International Women’s Day serves as a reminder that there is still a global diversity problem staring us in the face. Women make up only 17% of the UK IT workforce and, in the US, there are more CEOs named John or David than there are female CEOs. Meanwhile, only 2.6% of people on UK tech boards are ethnic minorities and 70% of FTSE 250 companies lack any ethnic minority representation at the board level.
We also know that highly diverse companies consistently outperform more homogeneous companies. Countless reports show that having a diverse workforce and generating creative abrasion, where diverse ideas are discussed and debated, results in lucrative benefits for companies. In other words, it is not just the right thing to do, having a more diverse and inclusive workforce has significant positive business impact.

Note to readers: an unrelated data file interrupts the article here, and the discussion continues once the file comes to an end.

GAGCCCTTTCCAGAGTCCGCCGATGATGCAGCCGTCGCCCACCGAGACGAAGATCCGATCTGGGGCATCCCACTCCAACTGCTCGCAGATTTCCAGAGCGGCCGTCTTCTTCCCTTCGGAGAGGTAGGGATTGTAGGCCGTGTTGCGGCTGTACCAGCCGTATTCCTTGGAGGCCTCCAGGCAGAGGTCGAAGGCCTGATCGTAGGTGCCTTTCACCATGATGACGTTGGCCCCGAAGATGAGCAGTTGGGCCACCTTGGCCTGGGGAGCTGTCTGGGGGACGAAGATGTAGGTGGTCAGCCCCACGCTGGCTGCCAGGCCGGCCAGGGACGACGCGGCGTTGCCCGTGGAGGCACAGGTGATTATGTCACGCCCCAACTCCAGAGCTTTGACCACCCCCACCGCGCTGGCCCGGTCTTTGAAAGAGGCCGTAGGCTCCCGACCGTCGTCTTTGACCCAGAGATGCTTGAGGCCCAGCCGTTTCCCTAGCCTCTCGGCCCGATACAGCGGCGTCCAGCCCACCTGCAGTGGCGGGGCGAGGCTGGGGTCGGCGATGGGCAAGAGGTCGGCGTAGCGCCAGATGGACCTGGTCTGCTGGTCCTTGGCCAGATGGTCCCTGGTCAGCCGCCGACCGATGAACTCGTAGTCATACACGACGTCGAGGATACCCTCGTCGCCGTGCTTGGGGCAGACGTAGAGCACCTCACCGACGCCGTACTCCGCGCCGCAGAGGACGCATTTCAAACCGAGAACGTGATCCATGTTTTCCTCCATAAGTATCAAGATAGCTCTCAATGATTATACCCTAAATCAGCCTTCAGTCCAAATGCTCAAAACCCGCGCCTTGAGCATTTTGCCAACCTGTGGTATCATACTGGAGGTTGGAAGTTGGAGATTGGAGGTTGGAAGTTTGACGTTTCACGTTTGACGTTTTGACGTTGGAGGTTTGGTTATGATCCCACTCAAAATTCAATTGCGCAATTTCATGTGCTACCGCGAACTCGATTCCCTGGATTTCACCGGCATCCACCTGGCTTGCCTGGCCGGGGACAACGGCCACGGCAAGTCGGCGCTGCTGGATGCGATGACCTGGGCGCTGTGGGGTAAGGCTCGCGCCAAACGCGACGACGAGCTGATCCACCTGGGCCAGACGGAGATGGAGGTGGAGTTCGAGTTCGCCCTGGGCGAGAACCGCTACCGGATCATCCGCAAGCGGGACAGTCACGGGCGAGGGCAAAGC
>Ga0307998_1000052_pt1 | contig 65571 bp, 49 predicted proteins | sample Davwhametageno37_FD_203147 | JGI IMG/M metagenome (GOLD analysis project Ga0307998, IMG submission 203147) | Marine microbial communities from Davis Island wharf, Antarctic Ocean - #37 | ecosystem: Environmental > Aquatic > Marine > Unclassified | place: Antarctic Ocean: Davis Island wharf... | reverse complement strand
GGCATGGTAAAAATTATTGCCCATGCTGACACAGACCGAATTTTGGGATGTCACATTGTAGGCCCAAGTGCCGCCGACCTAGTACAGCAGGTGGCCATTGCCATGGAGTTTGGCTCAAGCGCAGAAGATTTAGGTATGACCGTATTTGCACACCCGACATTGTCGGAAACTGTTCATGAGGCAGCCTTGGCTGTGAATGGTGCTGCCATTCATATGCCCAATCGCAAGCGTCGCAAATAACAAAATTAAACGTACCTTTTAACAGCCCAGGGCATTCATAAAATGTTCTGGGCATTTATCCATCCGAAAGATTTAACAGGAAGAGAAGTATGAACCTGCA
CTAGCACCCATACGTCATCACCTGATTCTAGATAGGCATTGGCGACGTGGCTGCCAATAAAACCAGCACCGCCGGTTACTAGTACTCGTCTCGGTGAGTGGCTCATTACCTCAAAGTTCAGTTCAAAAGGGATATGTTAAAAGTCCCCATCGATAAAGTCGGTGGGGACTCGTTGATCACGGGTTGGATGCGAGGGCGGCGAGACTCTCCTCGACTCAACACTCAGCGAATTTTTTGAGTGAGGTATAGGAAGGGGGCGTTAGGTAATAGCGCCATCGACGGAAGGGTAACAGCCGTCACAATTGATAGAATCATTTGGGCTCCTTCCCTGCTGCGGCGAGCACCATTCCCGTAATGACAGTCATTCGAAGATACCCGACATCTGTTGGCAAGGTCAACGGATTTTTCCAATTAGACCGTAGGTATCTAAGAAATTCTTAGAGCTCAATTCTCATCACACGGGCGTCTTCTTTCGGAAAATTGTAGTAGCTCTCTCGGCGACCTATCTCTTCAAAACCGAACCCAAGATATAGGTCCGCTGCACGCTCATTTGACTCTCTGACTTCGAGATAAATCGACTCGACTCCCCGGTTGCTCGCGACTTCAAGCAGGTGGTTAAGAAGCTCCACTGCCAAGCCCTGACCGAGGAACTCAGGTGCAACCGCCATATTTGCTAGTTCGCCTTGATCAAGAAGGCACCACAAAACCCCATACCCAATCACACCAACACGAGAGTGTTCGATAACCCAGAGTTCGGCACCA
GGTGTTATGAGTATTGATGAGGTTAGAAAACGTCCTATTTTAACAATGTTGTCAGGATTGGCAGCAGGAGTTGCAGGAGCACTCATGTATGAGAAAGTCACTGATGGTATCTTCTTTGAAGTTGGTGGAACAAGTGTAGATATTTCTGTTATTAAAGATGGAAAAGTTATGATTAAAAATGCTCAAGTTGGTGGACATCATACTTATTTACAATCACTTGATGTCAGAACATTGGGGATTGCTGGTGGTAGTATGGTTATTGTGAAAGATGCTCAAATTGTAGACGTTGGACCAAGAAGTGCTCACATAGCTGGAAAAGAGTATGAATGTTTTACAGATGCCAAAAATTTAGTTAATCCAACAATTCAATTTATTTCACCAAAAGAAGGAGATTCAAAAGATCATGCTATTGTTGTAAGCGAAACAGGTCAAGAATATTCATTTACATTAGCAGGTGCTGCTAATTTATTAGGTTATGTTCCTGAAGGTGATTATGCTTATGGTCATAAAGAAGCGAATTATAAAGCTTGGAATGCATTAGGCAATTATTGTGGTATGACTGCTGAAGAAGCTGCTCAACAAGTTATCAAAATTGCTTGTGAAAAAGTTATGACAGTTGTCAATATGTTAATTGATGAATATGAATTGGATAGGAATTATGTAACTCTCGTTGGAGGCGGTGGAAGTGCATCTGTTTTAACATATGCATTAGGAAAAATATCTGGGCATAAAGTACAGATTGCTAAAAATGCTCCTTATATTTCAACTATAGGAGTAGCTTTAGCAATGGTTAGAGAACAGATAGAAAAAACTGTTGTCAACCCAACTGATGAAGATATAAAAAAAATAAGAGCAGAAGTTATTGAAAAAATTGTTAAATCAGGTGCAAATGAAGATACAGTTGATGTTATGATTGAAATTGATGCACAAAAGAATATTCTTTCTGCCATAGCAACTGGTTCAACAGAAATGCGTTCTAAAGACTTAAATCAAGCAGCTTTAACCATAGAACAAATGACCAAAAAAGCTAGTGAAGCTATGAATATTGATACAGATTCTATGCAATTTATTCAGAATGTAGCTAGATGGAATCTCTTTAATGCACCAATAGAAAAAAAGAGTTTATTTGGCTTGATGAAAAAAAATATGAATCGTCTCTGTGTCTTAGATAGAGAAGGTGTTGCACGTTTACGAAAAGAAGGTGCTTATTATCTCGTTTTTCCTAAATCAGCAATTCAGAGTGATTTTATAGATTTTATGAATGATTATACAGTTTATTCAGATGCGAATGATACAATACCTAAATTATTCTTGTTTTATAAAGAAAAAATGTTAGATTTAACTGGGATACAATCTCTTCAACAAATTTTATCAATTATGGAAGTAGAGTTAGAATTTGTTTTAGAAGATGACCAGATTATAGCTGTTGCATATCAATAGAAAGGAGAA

Most businesses are striving for a more inclusive workforce, where representation matters and every individual feel valued. In fact, 77% of businesses said that diversity and inclusion was a top focus in 2020. Although the intentions are good, there is still a lot of work to be done. The reality is that while most businesses claim diversity and inclusion is a top priority, the majority lack a plan of action.
Courageous leaders, by my definition, are leaders who are willing to take risks and boldly challenge the corporate status quo, even if those risks bring challenges to their leadership.
#1 Business leaders must address individual biases at play within an organisation. Studies show our brain makes use of stereotypes by putting people into groups typified by specific traits to avoid information overload. We know it exists, but the process of unravelling implicit biases can be daunting and complex; it involves not just addressing biased behaviour, but ascertaining how you show empathy towards those you do not agree with. This type of evaluation requires training – we may think we know our own biases, but often what you learn will surprise you.